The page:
Did Sassuolo realise they were making it too easy? Or did Roma shut down too soon?
Wherever the truth lies, last night’s 1-1 draw wasn’t enough to leave anyone satisfied with what went down at the Enzo Ricci stadium. Incidentally, one surprise positive of playing behind closed doors is the decision to move the women’s game into the main club stadia. And it looks much better for it, from Fiorentina’s demolition of Inter on Saturday at the Artemio Franchi to last night’s stalemate.
Yesterday truly was a game of two halves, with Roma opening up the first by building up constant strength in numbers on the flanks that helped to empty out the middle of the pitch.
With the pressing high and the passing fast, Roma’s midfield played like more of a flat three and even released Giugliano to play more like an attacking midfielder linking up with the frontline. But then Sassuolo woke up at half time to shut down the flanks, and everything changed.
In our first ever S & S recap of the women’s team, who came out with flying colours? And who has to go back to the drawing board?
It wasn’t all bad for Erzen, who may have fancied her chances of going on to have a stellar game after her role in putting Roma 1-0 up on the night. Roma’s right-back didn’t hesitate to collect a second-ball out wide, floating it in to assist Paloma Lazano’s opening goal in the 20th minute. But that’s the lion’s share of anything good we can say about Erzen’s night.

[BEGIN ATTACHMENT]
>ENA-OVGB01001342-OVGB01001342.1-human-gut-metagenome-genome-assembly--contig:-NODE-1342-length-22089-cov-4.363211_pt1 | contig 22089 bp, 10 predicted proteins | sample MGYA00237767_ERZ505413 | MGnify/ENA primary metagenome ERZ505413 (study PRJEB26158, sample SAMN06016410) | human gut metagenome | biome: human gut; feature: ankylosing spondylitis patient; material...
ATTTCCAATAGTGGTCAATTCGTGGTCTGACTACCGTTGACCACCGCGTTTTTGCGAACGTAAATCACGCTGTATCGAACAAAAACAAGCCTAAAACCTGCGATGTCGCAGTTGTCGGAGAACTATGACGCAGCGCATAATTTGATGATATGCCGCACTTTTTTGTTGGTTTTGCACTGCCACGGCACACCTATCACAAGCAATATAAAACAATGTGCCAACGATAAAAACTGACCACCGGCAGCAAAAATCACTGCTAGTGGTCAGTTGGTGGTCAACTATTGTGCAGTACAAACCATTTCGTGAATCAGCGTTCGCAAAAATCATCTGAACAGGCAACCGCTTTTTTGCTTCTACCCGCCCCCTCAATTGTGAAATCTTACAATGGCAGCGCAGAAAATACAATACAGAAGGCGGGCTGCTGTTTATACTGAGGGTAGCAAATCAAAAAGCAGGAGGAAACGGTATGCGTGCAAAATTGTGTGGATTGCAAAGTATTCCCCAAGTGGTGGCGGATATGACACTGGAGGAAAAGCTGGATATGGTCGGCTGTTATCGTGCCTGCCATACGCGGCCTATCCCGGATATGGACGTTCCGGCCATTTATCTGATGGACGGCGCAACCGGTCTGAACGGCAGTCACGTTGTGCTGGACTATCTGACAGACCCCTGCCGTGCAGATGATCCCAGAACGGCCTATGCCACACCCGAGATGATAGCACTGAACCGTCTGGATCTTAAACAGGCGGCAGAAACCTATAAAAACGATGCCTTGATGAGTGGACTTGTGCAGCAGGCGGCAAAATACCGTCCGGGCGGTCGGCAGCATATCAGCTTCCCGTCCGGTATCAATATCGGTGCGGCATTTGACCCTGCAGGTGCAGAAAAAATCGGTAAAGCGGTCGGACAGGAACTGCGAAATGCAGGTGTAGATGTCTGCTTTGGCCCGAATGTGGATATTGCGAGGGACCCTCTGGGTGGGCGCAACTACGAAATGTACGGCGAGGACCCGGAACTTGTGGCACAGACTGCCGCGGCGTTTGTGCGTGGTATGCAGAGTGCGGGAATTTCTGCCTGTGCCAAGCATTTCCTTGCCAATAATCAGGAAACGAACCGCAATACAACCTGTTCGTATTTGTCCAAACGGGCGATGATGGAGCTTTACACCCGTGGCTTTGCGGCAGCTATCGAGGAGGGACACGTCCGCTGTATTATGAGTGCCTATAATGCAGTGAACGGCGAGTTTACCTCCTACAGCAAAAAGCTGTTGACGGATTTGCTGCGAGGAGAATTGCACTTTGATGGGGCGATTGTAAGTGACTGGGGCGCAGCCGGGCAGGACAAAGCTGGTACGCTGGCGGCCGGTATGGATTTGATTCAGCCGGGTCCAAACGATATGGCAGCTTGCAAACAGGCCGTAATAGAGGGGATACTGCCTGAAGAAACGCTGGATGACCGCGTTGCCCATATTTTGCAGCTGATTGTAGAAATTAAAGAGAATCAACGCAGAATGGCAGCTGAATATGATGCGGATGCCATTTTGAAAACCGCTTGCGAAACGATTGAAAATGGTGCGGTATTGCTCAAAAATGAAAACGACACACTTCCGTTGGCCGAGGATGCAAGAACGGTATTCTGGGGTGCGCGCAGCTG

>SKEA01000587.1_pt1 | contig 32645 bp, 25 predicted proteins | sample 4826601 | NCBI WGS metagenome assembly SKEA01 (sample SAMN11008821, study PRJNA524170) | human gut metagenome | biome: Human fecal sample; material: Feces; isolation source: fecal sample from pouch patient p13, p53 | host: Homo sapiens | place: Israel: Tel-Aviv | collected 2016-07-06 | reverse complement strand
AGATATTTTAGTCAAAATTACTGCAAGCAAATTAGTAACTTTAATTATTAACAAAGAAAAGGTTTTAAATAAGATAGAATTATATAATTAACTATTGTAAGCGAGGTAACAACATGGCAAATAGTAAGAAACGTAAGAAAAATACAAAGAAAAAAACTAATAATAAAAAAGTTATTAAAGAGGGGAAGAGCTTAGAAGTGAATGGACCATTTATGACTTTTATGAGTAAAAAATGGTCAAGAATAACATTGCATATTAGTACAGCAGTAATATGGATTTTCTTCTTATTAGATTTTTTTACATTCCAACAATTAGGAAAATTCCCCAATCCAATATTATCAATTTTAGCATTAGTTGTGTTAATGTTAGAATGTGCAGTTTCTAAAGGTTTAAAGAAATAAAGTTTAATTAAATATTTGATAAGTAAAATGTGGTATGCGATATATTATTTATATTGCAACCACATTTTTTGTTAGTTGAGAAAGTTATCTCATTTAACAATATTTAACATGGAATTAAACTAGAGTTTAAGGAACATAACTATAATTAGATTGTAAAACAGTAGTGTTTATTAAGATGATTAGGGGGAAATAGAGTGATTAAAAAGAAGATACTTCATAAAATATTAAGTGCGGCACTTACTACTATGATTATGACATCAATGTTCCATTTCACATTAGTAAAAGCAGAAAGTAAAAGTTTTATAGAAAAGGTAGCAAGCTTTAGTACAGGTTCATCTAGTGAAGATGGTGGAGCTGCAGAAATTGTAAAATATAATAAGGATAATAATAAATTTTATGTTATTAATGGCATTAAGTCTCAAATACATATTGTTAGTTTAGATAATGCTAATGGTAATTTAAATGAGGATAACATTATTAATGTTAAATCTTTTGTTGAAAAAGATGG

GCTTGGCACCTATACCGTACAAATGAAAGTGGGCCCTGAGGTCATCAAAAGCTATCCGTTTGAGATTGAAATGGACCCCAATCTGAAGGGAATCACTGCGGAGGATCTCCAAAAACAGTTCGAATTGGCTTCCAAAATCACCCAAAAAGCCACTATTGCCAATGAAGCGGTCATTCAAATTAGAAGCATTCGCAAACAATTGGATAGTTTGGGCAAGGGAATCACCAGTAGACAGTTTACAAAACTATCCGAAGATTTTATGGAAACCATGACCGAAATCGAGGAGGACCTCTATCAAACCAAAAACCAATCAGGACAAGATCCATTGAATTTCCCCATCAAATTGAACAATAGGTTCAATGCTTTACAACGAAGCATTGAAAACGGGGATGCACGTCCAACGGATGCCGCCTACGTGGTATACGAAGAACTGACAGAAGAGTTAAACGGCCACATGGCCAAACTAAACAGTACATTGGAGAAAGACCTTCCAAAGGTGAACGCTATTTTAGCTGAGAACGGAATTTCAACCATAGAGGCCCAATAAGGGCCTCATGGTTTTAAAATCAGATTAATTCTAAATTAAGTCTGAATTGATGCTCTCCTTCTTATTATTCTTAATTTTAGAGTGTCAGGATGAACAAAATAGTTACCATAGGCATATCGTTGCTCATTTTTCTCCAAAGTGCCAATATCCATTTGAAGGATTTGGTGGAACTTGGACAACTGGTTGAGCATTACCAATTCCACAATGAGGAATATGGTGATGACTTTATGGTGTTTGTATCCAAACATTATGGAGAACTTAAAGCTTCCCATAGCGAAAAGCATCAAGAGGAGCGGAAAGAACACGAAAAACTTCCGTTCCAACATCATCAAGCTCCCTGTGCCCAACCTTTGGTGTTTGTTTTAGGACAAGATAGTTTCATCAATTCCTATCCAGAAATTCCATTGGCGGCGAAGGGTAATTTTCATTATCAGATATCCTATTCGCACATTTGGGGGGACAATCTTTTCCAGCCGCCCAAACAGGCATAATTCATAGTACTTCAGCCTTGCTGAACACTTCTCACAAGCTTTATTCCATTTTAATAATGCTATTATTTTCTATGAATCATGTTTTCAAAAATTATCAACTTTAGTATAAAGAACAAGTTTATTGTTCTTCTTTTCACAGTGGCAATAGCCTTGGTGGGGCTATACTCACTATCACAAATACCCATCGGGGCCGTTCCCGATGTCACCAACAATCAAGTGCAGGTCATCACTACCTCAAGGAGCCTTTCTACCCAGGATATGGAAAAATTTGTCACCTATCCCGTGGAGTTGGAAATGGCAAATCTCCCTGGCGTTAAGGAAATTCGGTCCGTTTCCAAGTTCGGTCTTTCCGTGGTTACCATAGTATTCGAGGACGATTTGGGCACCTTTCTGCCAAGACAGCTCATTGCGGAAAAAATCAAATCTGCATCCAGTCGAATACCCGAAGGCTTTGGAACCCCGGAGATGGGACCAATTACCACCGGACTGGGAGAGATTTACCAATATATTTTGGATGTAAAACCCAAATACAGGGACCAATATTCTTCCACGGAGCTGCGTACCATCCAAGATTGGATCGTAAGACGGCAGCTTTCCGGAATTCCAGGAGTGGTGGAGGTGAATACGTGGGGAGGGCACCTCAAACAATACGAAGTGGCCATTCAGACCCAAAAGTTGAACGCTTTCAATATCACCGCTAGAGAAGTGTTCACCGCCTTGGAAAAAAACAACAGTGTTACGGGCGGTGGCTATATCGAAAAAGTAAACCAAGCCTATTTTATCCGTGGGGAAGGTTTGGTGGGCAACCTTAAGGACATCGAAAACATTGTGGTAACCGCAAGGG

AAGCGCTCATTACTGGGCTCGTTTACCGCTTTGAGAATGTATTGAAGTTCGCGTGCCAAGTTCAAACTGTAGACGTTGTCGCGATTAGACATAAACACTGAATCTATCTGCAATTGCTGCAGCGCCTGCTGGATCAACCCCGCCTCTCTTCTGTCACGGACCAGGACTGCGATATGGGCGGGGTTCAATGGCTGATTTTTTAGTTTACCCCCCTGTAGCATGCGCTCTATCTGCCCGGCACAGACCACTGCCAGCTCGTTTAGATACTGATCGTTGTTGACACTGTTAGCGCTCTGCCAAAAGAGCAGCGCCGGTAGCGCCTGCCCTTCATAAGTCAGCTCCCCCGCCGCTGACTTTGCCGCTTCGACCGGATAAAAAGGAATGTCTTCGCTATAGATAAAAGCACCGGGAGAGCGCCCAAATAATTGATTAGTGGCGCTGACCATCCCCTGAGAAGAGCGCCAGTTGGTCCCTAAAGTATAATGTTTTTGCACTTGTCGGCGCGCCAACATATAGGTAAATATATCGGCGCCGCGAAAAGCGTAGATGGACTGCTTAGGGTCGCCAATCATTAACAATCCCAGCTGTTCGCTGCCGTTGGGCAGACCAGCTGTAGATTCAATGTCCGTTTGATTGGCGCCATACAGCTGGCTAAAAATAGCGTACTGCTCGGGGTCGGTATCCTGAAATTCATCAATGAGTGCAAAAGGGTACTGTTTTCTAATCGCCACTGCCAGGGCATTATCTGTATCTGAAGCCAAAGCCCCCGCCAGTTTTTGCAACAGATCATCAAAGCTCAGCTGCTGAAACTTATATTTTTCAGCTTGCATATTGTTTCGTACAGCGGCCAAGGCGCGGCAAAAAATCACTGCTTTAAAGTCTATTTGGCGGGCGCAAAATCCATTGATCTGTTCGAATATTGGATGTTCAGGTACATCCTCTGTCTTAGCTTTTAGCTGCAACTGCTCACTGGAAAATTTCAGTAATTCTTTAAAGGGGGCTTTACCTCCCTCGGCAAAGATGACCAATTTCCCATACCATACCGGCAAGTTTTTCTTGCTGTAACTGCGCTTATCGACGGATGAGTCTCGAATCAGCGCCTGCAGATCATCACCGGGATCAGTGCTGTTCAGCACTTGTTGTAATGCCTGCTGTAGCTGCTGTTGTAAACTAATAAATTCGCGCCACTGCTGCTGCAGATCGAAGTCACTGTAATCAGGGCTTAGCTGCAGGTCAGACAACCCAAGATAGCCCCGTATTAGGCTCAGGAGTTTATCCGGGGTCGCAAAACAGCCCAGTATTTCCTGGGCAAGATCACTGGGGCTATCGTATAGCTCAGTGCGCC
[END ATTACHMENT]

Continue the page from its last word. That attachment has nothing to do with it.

Erzen is OK when afforded space to work her next pass - the kind of space Sassuolo gave Roma on the flanks in abundance during last night’s first 45 - but when she’s put under physical pressure on the ball, the right-back’s confidence vanishes.
The end result was Erzen playing with her head down in the second half, failing to move the ball up field and defensively allowing most of Sassuolo’s threat to come down her wing. She was passed around and caught on her feet in the build-up to Sassuolo’s equalizer.
She may be the reigning Young Player of the Year in Italy, but when’s the last time you saw Greggi truly comfortable at Serie A level?
In Roma colors, Greggi’s star is fading at a serious rate. Instead of growing stronger from her apprenticeship on the sidelines, the Roman baller looks off the pace and awkward in all phases of the game. Hopefully it’s just early season rust, but yesterday was a no-show from Greggi, when called off the bench to try and help Roma regain control of the match.
Roma coach Betty Bavagnoli has gambled the team’s chemistry on her star-midfielder, but nothing could be more emblematic than a piece of commentary on Roma TV in the 64th minute last night: “Bavagnoli is getting angry because she’s asked the team to play the ball. Not to just kick it away and let the other side win it back.”